DENVER -- Veteran Mark Reynolds said Wednesday that he has agreed to a Minor League contract with the Rockies, for whom he hit 44 home runs and drove in 150 runs between 2016-17. Reynolds will be invited to Major League camp. The club has not confirmed the deal.Last year, Reynolds,
DENVER -- Veteran Mark Reynolds said Wednesday that he has agreed to a Minor League contract with the Rockies, for whom he hit 44 home runs and drove in 150 runs between 2016-17. Reynolds will be invited to Major League camp. The club has not confirmed the deal.
Last year, Reynolds, 35, didn't land a deal until April 17, when he signed with the Nationals. He appeared in 86 Major League games, including a memorable 10-RBI performance against the Marlins on July 7, and batted .248 with 13 homers and 40 RBIs.
The Rockies watched Reynolds bat .274 with a .354 on-base percentage (his highest numbers in those categories with the eight teams he has played for in 12 seasons). In 2017, he tied for the longest average distance of any hitter with at least 20 round-trippers, per Statcast™. Colorado alerted Reynolds' agent during the Winter Meetings that it was interested. Reynolds said he had interest from other clubs, but he spoke with general manager Jeff Bridich and manager Bud Black, and through his representatives had an agreement in about 90 minutes.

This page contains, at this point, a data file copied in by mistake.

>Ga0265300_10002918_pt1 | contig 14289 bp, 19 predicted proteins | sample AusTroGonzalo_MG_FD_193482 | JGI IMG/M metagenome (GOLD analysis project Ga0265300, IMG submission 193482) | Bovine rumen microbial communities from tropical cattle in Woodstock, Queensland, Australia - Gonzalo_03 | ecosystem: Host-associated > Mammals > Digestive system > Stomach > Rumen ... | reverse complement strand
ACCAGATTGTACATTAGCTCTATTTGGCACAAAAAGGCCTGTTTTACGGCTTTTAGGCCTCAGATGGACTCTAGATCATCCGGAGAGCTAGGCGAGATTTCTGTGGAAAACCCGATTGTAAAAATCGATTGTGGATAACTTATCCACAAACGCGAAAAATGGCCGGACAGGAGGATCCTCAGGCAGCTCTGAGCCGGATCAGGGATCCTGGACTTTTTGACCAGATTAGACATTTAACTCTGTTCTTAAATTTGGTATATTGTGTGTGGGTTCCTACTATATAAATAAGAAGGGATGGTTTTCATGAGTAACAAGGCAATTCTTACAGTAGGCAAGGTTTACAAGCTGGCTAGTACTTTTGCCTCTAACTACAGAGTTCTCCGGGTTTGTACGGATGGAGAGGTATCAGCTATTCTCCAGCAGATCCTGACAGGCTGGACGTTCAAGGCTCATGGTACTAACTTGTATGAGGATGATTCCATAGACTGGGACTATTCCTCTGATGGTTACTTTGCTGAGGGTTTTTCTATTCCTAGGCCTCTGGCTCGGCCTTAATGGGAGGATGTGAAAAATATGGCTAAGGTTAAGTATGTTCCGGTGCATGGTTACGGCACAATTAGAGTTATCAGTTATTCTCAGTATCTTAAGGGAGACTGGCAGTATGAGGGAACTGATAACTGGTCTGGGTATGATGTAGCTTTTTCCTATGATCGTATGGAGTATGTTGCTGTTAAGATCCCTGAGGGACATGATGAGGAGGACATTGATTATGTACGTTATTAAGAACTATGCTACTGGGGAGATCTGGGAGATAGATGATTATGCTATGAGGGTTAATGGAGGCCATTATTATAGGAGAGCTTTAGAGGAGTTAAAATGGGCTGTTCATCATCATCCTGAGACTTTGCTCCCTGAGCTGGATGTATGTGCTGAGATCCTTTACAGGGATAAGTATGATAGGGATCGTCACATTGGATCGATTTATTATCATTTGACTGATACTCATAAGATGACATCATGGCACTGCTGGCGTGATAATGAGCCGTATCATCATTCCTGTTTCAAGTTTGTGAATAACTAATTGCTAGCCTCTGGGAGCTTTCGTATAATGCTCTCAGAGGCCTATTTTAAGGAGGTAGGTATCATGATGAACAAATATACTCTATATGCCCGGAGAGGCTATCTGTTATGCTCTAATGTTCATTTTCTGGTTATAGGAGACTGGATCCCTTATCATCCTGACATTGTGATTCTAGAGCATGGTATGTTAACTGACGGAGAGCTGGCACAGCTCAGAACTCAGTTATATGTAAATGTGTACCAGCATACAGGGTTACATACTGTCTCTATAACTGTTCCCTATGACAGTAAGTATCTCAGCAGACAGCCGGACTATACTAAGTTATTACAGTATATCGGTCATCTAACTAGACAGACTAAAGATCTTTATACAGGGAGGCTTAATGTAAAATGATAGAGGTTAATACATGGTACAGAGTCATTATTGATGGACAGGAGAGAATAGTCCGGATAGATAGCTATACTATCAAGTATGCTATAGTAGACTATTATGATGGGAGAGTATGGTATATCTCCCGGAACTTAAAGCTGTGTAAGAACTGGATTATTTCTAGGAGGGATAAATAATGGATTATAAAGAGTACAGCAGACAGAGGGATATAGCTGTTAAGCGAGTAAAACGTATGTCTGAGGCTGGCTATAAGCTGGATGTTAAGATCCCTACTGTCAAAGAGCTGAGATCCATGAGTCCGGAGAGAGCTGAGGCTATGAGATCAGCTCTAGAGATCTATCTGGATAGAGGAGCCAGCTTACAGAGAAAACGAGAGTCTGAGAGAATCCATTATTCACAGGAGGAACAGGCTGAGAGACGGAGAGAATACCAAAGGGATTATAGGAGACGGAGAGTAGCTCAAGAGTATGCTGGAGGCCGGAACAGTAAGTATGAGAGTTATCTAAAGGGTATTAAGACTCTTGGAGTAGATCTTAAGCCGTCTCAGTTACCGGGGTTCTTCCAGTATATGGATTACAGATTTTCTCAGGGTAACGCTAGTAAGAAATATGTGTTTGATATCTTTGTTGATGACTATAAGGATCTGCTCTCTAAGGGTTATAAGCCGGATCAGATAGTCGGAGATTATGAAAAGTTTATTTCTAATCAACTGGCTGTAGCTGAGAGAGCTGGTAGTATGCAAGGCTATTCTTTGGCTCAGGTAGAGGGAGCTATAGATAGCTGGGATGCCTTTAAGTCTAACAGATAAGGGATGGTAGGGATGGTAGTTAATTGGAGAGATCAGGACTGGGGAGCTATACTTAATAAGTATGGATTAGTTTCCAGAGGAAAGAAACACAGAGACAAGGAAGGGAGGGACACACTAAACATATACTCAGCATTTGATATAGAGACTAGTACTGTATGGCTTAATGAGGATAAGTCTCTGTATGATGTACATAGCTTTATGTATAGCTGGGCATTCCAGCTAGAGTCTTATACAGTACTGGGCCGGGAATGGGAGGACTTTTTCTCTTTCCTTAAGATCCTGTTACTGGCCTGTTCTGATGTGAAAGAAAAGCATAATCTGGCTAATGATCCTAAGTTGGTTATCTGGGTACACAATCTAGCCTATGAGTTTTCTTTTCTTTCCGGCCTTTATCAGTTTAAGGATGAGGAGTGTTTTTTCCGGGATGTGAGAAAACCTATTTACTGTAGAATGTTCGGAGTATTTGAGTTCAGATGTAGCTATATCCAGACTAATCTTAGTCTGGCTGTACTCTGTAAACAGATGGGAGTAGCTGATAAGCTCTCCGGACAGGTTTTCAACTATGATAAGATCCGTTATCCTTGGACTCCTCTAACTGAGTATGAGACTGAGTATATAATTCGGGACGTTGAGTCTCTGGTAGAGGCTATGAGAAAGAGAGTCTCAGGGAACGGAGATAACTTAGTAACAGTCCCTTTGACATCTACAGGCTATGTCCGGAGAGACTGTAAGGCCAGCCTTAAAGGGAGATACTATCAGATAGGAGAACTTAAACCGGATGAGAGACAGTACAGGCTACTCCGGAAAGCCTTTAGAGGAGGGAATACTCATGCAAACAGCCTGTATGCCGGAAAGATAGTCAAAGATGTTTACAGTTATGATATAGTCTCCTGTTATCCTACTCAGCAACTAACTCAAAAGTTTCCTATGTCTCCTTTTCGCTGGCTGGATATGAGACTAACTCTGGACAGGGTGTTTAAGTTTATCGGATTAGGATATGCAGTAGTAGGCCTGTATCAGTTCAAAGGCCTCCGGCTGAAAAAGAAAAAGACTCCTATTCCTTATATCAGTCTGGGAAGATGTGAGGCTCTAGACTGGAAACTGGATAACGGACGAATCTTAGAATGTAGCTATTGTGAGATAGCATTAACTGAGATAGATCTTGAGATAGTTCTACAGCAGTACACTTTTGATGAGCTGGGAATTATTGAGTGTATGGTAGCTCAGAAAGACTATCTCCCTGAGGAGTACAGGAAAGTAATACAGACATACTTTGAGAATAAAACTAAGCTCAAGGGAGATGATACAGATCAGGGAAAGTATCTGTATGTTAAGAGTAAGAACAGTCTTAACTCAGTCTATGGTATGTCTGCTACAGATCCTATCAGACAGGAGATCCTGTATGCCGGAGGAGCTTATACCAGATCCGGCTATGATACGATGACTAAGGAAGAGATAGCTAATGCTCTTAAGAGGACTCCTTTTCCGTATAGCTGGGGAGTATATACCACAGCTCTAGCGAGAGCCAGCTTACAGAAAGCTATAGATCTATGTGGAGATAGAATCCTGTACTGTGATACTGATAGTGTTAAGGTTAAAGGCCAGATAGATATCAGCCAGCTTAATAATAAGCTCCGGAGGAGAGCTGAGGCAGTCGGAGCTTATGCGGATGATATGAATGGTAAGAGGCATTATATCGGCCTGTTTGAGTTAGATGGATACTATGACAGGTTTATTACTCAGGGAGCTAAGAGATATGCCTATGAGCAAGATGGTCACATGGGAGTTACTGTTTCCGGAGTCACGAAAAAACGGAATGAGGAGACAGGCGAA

"I just told them, 'Look, I want to help a contender win games,'" said Reynolds, who has 294 career homers. "I don't know what my role is going to be. It could be spot-starting or coming off the bench and trying to hit a homer off a closer, which is always fun."
Colorado also hopes Reynolds' resurgence against left-handed pitchers continues. In 2017, he hit just .231 in 143 at-bats against lefties. Last season with the Nats, however, he surged to .309 in 68 at-bats.
Reynolds could fill a right-handed pinch-hit role, a la Matt Holliday last September. Or he could push for starts. Both years with Colorado, Reynolds came to camp on such a make-good deal, and wound up the Rockies' primary first baseman. Six-time National League Gold Glove Award-winning third baseman Nolan Arenado credited Reynolds' ability to handle throws in the dirt for part of his success.
This winter, Colorado reached a two-year contract with left-handed-hitting Daniel Murphy, a teammate of Reynolds in Washington, to play first base. Reynolds offers insurance there, but he has extensive experience at third base and has made seven appearances at second base and 13 in the outfield, spread among the positions.
Should Reynolds win a roster spot in a bench role, it would represent a different plan for the Rockies than 2018. The team began the year with younger players such as left-handed-hitting Ryan McMahon and Mike Tauchman, and right-handed-hitting Pat Valaika in reserve roles. Later, they used right-handed-hitting Noel Cuevas. All bounced between the Majors and Minors last year, although McMahon played well enough to earn a postseason roster spot and earn consideration for the starting job at second base this year.
Thomas Harding has covered the Rockies since 2000, and for MLB.com since 2002.